This is week two of our fall Stewardship Season. If you didn’t receive your packet last week, Tim will be looking for you after church. Although I misplaced my packet, and was planing on asking Tim for another one, it mysteriously appeared on my desk chair last night — so I’m good. In the packet you will find a letter and some other materials that talk about this year’s stewardship theme along with an estimate of giving card. That card will help you discern what you should share through the church from God’s abundance of resources.
When the council puts together its budget, it will try to discern the resources and allocate them wisely. Sometimes all we see are a few loaves of bread and a couple of fish, but I expect that there are sufficient resources present in this congregation that will allow us to gather up twelve baskets of left over bread.
Although we were once a very large church, with, as I understand it, a number of wealthy individuals, we’re no longer a large church and we don’t have a lot of wealthy members. But that doesn’t mean there isn’t an abundance of resources at hand. We just have to do an inventory.
We’ll be working on one of those inventories in two weeks when Kathleen Potter hosts a soup lunch and presents a new project for the church. After the recent floods a number of our people began talking about ways in which we could help out each other in an emergency. The Council then established a new task force that will report to the Elders and be chaired by Kathleen. What she’s going to do is invite you to share the resources you can bring to the cause, so that we’ll be ready when an emergency occurs.
As some of you know, my mother’s house recently caught fire. Mom and Don are okay, but they’re going to be out of their house for three months. While the insurance will cover most of the costs of getting them back in their house, friends, neighbors, and church members immediately came to their aid with food and clothes, and even offers of places to stay. They found themselves in the wilderness, but they discovered an abundance of resources available to them.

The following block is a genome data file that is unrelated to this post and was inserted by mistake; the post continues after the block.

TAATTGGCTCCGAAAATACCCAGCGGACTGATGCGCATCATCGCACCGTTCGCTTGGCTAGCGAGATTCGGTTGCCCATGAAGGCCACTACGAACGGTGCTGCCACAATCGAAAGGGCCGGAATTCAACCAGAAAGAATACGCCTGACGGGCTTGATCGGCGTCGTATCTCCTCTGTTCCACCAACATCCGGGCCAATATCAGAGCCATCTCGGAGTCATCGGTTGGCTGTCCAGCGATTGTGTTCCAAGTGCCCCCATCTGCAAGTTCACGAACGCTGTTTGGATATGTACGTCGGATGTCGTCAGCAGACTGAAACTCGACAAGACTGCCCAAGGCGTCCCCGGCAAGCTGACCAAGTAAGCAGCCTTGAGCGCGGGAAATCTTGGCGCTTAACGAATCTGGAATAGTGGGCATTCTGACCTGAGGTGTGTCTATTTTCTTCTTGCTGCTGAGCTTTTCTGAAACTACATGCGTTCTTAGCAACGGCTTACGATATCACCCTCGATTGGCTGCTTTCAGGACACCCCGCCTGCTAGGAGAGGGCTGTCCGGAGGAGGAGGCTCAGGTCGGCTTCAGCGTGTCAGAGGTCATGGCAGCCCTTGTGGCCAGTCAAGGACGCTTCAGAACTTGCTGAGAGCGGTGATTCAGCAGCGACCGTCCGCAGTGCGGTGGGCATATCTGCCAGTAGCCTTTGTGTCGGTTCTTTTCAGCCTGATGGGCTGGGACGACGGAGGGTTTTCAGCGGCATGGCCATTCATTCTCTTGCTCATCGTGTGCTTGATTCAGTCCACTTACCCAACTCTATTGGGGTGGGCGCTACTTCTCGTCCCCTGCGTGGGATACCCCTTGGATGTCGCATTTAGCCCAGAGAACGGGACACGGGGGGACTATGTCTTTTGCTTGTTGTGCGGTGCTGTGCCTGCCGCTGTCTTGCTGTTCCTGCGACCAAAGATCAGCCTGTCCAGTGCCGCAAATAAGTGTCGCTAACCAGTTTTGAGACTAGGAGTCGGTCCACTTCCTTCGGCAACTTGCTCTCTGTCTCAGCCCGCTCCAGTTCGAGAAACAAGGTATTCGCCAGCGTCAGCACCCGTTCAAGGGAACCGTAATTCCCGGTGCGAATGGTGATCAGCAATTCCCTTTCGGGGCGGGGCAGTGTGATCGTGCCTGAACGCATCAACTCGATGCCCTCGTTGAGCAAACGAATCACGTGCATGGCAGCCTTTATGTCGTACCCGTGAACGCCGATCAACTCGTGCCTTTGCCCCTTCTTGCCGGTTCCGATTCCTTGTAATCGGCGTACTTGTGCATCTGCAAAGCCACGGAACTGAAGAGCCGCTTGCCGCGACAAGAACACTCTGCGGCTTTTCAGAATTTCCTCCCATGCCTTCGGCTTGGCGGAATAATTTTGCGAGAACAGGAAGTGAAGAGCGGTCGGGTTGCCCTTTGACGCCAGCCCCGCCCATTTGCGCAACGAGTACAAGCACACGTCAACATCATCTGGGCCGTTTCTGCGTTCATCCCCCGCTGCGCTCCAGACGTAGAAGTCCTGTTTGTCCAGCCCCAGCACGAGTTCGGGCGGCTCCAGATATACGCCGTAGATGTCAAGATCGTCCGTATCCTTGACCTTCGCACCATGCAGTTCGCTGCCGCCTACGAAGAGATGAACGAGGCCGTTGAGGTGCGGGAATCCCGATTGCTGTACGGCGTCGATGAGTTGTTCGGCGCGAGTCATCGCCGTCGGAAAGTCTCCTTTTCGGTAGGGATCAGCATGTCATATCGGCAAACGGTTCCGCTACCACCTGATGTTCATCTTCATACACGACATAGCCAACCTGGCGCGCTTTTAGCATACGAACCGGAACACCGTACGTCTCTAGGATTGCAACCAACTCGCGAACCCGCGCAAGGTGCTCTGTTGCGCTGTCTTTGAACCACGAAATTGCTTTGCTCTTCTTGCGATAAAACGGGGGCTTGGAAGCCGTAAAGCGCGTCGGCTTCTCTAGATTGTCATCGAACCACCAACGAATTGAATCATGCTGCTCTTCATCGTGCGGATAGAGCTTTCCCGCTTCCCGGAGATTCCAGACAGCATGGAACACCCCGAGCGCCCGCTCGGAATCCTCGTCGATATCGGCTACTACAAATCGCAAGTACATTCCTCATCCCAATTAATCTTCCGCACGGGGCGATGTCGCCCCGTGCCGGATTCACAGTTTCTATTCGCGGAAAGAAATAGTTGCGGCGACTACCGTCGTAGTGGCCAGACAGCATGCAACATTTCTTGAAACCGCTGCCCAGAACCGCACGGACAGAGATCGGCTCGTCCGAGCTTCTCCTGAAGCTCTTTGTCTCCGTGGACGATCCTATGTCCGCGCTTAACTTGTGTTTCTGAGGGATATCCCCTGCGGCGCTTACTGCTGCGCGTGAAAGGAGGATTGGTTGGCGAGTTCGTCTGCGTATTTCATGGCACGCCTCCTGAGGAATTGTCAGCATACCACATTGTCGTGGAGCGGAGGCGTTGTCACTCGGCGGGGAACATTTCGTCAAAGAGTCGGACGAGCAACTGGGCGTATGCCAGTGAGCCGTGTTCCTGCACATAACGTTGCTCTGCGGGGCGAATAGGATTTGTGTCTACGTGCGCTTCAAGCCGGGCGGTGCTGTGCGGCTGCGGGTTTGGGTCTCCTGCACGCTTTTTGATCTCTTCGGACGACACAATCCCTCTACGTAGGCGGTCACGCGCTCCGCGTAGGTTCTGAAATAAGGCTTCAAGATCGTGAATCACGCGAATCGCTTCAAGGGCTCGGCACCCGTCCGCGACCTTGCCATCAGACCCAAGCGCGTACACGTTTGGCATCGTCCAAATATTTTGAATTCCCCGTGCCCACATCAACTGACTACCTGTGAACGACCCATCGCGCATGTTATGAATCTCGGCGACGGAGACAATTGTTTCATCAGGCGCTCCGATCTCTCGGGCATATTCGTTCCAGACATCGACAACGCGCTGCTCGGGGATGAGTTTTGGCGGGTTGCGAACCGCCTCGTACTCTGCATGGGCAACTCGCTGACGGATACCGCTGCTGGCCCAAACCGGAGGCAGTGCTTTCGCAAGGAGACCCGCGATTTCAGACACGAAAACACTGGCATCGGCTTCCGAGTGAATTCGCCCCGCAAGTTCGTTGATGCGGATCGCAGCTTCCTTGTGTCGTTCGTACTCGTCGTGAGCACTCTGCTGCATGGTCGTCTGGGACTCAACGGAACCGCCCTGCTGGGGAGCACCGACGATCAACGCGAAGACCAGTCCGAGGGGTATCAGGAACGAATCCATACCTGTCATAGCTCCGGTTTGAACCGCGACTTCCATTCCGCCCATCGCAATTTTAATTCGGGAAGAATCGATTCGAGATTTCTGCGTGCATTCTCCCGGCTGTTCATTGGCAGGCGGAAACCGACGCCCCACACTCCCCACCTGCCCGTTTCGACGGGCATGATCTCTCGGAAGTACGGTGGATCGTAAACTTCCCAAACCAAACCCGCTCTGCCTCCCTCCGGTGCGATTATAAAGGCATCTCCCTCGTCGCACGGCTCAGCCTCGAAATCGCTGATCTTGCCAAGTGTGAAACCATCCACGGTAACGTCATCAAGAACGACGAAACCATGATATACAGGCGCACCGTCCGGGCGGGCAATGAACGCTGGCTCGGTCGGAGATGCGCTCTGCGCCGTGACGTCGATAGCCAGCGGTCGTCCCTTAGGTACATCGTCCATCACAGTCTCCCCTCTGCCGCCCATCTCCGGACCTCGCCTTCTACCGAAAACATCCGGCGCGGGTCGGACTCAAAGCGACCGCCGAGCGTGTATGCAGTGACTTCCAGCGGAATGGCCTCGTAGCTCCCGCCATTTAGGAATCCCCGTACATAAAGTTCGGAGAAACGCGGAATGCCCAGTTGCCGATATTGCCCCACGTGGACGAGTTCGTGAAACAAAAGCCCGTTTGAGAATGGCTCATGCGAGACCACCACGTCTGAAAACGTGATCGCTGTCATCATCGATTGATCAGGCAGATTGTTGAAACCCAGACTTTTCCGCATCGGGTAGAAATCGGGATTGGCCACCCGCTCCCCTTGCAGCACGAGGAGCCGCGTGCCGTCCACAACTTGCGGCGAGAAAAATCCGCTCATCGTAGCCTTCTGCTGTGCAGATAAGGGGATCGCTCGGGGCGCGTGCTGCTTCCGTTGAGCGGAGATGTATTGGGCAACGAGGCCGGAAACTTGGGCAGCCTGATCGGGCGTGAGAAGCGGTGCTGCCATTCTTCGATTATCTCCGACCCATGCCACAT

There are other kinds of resources available as well. I want to call attention to another resource – and that is legacy giving. Since it’s All Saints Sunday, a day on which we remember all the saints who confessed their faith before the world, but who have now rested from their labors, we can give thanks to God that we are the beneficiaries of their confession and their actions in life as well as in death.
One of the benefits that some of the saints of God have left to this congregation is a portion of their estate. We are the beneficiaries of estates large and small. The return on their gifts provides resources that enable this church to be a blessing to the members of the congregation and to the community beyond our doors. These gifts enhance and expand our own giving. They allow us to have staff and programming that we probably couldn’t have otherwise. They also enhance our outreach giving. While we are small in numbers, our outreach giving stands at about forty-thousand dollars a year. Cheryl and I are setting up with the Christian Church Foundation a permanent fund
that will distribute our legacy gifts after we die, and one of the recipients on that list is this congregation. I know that others are doing the same.
I can’t forget the Edgar Dewitt Jones Scholarship fund that assists seminarians with their education. I’m amazed how often I meet a colleague who tells me how grateful they are to have received this award. What a wonderful testament to the foresight of members now deceased. We’re still good givers to outreach, but these legacy gifts expand that outreach exponentially.
Jesus said to the disciples – you give them something to eat. They went looking for resources, and they found an abundance. In this season of stewardship, may we do the same. May we look at our resources and return a portion of them through the church as an offering of thanksgiving for the abundance of blessings that God has poured out on us, through Jesus our Lord, and by the Spirit who indwells us as we take the journey of faith through the wilderness and on to the Promised Land.
Dr. Robert D. Cornwall, Pastor
Central Woodward Christian Church (Disciples of Christ)
All Saints Sunday
November 2, 2014